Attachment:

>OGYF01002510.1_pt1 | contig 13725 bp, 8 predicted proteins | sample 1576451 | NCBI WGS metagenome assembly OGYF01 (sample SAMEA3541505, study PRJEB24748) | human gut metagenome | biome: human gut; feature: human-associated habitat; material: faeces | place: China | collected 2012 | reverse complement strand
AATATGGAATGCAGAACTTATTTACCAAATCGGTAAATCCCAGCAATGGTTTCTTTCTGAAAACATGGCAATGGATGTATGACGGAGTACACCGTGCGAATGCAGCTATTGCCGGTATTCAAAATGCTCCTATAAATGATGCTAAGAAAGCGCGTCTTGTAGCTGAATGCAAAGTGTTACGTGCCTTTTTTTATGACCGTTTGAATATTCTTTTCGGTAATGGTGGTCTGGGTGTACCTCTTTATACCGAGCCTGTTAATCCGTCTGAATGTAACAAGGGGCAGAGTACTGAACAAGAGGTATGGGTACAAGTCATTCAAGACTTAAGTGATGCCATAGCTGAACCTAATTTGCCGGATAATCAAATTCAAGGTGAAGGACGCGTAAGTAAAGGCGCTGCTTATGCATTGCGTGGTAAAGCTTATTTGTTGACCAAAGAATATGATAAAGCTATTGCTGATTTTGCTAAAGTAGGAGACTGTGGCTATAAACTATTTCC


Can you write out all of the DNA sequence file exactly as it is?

>OGYF01002510.1_pt1 | contig 13725 bp, 8 predicted proteins | sample 1576451 | NCBI WGS metagenome assembly OGYF01 (sample SAMEA3541505, study PRJEB24748) | human gut metagenome | biome: human gut; feature: human-associated habitat; material: faeces | place: China | collected 2012 | reverse complement strand
AATATGGAATGCAGAACTTATTTACCAAATCGGTAAATCCCAGCAATGGTTTCTTTCTGAAAACATGGCAATGGATGTATGACGGAGTACACCGTGCGAATGCAGCTATTGCCGGTATTCAAAATGCTCCTATAAATGATGCTAAGAAAGCGCGTCTTGTAGCTGAATGCAAAGTGTTACGTGCCTTTTTTTATGACCGTTTGAATATTCTTTTCGGTAATGGTGGTCTGGGTGTACCTCTTTATACCGAGCCTGTTAATCCGTCTGAATGTAACAAGGGGCAGAGTACTGAACAAGAGGTATGGGTACAAGTCATTCAAGACTTAAGTGATGCCATAGCTGAACCTAATTTGCCGGATAATCAAATTCAAGGTGAAGGACGCGTAAGTAAAGGCGCTGCTTATGCATTGCGTGGTAAAGCTTATTTGTTGACCAAAGAATATGATAAAGCTATTGCTGATTTTGCTAAAGTAGGAGACTGTGGCTATAAACTATTTCC